- Area : 200 m²
- Year : 2021
Photographs :Ariadna Polo
Manufacturers : Helvex, Interceramic, Simon, Teka
- Design Team : Paulo Sergio Bello González, Alejandra Valencia García
- City : Santiago de Querétaro
- Country : Mexico
Text description provided by the architects. Casa Roble is the result of a work inspired by the spatial and material distributions of the houses of yesteryear and the return of the patio as a container element for recreational and social activities. The patio as the main concept of the house was the guideline of the project, but the real challenge was to take this space beyond what was planned. Given that the lot was not very large, only 10x19m (32.80x62.33ft), the patio had to be able to expand, be prepared for surprise visits, and a lot of movement. For these reasons a gate was designed that accommodated two clearly divided spaces, the garage, and patio, but this element, when traversed, had to leave room for a large central space. The gate was the indicated element that would give us all this flexibility. Its aesthetic was planned to blend in and not be distinguished literally.
At first glance, the house seems resolved in very simple and closed volumes, with its white clay textures clearly being the protagonists of the space. The latticework of the gate allows for a more intense visual experience for the user, providing privacy and filling the home with light. The entire architectural party revolves around this central element, which generates multiple internal views. The social area is projected on the first floor. The living room, dining room and kitchen are resolved in a single free-plan gallery contained between two outdoor spaces. This allows interaction between the spaces by having floor-to-ceiling windows that run along the sides, allowing air to circulate and the sunlight to enter. The space becomes one, mixing all the environments. As a nod to the past, the lobby is a corridor that has parallel frames of pigmented concrete and pivoted ironwork windows on its side, also generating interaction with the outside, making a clear abstraction of the corridors of convent patios, with their arcades and columns.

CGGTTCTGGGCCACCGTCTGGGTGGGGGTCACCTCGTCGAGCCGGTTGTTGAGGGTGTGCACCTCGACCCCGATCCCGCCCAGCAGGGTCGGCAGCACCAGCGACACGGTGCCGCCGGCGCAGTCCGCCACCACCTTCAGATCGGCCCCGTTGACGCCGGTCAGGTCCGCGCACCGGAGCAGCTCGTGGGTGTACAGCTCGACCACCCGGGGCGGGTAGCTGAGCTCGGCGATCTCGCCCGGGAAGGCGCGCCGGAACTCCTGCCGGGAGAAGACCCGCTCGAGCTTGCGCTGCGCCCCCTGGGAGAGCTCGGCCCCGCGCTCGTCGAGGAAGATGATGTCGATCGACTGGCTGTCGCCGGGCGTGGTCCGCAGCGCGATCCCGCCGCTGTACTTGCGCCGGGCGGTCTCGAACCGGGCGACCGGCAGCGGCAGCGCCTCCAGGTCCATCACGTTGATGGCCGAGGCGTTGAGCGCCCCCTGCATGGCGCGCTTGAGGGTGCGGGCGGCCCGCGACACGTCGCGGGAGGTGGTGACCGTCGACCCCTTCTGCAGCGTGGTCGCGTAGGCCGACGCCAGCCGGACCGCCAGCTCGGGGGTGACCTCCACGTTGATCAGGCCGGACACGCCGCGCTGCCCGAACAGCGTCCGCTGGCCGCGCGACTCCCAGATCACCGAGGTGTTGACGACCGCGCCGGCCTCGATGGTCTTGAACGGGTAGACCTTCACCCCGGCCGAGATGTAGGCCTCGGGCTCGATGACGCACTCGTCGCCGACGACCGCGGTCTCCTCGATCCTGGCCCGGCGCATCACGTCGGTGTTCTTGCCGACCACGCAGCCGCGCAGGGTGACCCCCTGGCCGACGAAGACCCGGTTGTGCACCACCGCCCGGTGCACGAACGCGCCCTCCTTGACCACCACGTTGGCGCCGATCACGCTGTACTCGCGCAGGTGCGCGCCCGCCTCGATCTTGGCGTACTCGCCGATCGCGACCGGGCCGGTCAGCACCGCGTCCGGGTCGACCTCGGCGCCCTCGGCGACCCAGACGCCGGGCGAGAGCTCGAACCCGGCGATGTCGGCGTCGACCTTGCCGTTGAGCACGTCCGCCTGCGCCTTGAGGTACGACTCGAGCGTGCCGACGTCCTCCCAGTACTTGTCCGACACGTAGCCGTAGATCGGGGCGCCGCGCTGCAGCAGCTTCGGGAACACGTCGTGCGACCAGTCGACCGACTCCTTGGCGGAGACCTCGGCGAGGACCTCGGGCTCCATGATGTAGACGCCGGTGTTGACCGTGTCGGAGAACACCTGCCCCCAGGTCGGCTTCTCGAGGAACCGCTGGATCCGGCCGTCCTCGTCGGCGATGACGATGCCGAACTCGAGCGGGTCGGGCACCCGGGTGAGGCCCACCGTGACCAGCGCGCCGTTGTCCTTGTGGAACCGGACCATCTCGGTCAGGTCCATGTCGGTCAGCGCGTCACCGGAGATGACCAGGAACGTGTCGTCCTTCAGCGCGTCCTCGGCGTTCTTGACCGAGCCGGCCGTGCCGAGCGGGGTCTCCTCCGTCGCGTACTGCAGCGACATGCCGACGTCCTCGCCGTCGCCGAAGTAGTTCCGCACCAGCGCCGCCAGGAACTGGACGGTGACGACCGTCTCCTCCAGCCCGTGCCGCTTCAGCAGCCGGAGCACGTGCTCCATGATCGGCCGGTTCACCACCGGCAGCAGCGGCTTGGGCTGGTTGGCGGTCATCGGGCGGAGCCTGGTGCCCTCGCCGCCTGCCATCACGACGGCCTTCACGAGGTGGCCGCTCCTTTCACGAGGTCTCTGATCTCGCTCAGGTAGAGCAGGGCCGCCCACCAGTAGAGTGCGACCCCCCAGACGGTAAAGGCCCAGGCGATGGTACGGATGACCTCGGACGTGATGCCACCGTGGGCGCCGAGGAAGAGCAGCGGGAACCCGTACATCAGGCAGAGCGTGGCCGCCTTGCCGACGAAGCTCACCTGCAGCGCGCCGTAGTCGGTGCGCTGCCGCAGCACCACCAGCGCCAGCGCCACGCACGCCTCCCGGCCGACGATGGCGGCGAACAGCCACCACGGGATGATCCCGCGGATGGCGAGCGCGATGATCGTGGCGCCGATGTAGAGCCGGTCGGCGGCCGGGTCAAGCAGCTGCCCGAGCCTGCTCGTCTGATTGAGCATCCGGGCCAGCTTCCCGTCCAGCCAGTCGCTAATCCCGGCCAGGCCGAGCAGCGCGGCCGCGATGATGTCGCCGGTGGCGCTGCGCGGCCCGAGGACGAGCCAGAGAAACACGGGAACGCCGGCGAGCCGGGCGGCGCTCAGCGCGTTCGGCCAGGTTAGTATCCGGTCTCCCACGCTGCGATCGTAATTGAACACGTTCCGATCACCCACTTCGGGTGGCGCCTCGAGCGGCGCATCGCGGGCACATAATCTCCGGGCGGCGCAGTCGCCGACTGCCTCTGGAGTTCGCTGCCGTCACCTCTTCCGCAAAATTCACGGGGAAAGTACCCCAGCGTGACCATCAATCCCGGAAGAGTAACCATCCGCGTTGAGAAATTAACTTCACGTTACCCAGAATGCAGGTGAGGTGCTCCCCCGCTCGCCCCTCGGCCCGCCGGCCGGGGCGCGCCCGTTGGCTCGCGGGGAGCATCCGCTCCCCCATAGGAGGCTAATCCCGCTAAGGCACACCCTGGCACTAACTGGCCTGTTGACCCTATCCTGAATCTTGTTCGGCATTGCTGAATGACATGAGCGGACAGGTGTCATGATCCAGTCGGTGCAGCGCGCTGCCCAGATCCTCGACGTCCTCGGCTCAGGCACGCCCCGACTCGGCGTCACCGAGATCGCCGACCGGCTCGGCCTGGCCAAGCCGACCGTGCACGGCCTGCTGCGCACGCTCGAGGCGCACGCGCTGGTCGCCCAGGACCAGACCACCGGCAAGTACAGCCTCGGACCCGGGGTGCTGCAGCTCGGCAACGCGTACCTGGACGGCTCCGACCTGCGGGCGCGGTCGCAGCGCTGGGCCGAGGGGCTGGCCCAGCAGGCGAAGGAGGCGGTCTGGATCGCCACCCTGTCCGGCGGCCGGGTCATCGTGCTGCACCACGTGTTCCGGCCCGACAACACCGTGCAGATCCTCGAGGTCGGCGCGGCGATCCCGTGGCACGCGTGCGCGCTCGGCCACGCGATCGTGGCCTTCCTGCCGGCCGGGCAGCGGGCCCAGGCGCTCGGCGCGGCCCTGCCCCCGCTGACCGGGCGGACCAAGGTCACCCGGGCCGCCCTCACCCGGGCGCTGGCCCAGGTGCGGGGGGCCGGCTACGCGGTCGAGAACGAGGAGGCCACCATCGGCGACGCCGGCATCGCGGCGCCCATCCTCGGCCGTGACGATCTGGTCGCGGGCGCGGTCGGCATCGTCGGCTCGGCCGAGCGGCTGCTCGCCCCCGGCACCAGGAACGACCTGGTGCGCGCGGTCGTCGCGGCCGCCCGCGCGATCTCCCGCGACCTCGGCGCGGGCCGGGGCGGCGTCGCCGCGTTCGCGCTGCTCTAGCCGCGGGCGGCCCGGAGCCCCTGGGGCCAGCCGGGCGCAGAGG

The second floor houses the private area, an office corridor and three bedrooms. The circulation of the spaces and the main bedroom open onto views of the patio and in the center of it a large treetop bathes the visuals in green. The house seems contemporary, but at the same time as from another era. This effect is the result of finishes that embody the materiality of the Mexican space. The floor that covers the patio is a pink quarry cobblestone typical of the region, a material that clearly emulates an old patio a that has the peculiarity of changing over time, generating a deeper source of beauty and imperfection.
The clay on the walls, the polished concrete on the floors and the quarry makes the house age gracefully over time, welcoming the effects of nature and allowing history to be visible. Casa Roble was conceived as an architectural artefact created to be inhabited in a flexible way, ready to welcome human social activities while looking at the passage of time.